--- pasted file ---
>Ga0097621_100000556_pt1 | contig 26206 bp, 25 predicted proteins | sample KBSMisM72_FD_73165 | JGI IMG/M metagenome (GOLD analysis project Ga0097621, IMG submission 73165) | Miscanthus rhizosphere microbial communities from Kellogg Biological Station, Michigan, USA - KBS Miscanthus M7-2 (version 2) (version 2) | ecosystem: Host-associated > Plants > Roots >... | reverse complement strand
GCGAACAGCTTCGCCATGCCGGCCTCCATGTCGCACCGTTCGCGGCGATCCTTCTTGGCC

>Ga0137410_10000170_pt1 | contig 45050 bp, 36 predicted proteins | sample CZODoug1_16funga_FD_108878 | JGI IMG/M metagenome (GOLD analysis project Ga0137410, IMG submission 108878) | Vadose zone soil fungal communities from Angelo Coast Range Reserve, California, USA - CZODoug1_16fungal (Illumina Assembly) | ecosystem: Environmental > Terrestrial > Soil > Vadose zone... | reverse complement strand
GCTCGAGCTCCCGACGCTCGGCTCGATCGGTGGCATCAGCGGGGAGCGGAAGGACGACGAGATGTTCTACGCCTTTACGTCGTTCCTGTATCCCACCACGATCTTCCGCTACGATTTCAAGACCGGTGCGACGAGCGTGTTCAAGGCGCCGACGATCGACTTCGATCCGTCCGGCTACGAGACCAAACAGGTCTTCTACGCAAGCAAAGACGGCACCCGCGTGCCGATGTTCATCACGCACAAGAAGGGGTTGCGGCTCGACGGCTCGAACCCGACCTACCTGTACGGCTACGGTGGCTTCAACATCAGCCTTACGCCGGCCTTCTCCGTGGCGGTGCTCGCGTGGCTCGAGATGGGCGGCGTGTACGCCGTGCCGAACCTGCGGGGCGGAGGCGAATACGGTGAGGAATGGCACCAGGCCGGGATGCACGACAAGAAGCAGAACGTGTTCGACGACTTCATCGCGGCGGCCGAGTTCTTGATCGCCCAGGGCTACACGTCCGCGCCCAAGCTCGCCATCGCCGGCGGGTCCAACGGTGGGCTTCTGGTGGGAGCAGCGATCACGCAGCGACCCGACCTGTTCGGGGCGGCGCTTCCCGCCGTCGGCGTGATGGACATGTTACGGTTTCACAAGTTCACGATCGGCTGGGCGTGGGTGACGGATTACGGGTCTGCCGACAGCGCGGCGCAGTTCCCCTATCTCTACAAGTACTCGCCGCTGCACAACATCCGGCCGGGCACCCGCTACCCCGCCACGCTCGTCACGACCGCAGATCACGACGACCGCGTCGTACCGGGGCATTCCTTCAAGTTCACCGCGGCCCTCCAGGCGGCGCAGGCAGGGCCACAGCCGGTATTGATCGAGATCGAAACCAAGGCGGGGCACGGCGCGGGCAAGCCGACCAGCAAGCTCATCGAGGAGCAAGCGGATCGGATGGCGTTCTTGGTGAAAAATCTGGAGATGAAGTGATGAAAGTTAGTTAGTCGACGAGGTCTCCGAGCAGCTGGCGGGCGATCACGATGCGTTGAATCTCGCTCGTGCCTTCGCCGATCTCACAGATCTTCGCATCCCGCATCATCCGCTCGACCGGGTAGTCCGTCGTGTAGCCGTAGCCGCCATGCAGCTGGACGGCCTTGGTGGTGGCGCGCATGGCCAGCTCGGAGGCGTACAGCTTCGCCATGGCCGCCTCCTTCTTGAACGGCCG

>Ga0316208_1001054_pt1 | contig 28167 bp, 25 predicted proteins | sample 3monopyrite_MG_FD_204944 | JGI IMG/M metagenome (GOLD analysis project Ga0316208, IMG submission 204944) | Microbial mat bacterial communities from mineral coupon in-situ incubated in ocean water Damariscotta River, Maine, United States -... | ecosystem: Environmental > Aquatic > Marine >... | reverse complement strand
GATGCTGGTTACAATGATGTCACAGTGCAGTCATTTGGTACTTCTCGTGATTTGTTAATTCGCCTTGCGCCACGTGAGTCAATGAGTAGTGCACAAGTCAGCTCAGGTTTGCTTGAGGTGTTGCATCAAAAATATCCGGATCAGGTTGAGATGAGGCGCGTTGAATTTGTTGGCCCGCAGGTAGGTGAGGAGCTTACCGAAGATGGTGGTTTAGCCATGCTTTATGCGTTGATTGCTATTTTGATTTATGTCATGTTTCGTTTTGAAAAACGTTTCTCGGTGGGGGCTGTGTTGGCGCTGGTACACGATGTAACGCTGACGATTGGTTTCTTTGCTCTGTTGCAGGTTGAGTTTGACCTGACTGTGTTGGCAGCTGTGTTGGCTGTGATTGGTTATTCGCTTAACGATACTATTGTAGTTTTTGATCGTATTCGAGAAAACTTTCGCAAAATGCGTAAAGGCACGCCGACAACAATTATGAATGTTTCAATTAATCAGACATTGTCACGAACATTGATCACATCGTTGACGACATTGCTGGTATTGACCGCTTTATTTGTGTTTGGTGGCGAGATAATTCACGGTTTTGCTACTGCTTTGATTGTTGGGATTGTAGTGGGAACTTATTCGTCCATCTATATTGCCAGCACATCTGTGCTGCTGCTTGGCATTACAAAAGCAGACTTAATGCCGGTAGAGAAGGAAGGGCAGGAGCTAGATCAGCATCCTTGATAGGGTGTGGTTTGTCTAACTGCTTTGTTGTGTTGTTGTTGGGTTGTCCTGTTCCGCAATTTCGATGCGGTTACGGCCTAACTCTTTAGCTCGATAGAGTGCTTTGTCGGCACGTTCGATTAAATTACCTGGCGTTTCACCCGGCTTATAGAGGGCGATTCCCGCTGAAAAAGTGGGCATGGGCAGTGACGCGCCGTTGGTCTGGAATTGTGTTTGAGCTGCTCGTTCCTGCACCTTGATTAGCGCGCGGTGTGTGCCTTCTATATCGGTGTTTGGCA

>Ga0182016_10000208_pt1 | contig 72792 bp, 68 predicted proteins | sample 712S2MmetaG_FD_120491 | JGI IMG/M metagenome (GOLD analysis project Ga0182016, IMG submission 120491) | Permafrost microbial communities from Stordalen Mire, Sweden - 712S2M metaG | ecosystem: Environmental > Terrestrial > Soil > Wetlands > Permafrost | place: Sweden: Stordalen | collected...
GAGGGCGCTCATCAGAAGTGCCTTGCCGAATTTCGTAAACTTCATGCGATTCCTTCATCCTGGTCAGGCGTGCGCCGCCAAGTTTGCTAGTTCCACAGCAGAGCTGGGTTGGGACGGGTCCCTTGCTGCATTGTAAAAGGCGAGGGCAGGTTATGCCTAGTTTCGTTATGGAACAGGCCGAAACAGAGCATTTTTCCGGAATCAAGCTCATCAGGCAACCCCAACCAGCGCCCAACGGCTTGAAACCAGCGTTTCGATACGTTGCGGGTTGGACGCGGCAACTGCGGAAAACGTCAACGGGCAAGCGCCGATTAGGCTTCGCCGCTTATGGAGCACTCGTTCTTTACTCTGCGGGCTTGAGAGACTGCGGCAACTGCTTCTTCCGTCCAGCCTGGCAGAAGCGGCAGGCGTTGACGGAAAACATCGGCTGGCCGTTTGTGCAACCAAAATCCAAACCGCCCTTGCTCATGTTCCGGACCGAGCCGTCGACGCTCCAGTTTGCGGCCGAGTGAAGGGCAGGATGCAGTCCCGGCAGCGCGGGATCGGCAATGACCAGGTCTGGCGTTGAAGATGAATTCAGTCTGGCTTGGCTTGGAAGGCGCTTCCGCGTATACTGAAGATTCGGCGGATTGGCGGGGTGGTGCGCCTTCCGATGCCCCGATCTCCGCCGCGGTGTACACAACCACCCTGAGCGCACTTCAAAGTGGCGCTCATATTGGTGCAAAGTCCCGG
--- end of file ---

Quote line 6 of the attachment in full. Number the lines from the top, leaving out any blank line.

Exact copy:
GATGCTGGTTACAATGATGTCACAGTGCAGTCATTTGGTACTTCTCGTGATTTGTTAATTCGCCTTGCGCCACGTGAGTCAATGAGTAGTGCACAAGTCAGCTCAGGTTTGCTTGAGGTGTTGCATCAAAAATATCCGGATCAGGTTGAGATGAGGCGCGTTGAATTTGTTGGCCCGCAGGTAGGTGAGGAGCTTACCGAAGATGGTGGTTTAGCCATGCTTTATGCGTTGATTGCTATTTTGATTTATGTCATGTTTCGTTTTGAAAAACGTTTCTCGGTGGGGGCTGTGTTGGCGCTGGTACACGATGTAACGCTGACGATTGGTTTCTTTGCTCTGTTGCAGGTTGAGTTTGACCTGACTGTGTTGGCAGCTGTGTTGGCTGTGATTGGTTATTCGCTTAACGATACTATTGTAGTTTTTGATCGTATTCGAGAAAACTTTCGCAAAATGCGTAAAGGCACGCCGACAACAATTATGAATGTTTCAATTAATCAGACATTGTCACGAACATTGATCACATCGTTGACGACATTGCTGGTATTGACCGCTTTATTTGTGTTTGGTGGCGAGATAATTCACGGTTTTGCTACTGCTTTGATTGTTGGGATTGTAGTGGGAACTTATTCGTCCATCTATATTGCCAGCACATCTGTGCTGCTGCTTGGCATTACAAAAGCAGACTTAATGCCGGTAGAGAAGGAAGGGCAGGAGCTAGATCAGCATCCTTGATAGGGTGTGGTTTGTCTAACTGCTTTGTTGTGTTGTTGTTGGGTTGTCCTGTTCCGCAATTTCGATGCGGTTACGGCCTAACTCTTTAGCTCGATAGAGTGCTTTGTCGGCACGTTCGATTAAATTACCTGGCGTTTCACCCGGCTTATAGAGGGCGATTCCCGCTGAAAAAGTGGGCATGGGCAGTGACGCGCCGTTGGTCTGGAATTGTGTTTGAGCTGCTCGTTCCTGCACCTTGATTAGCGCGCGGTGTGTGCCTTCTATATCGGTGTTTGGCA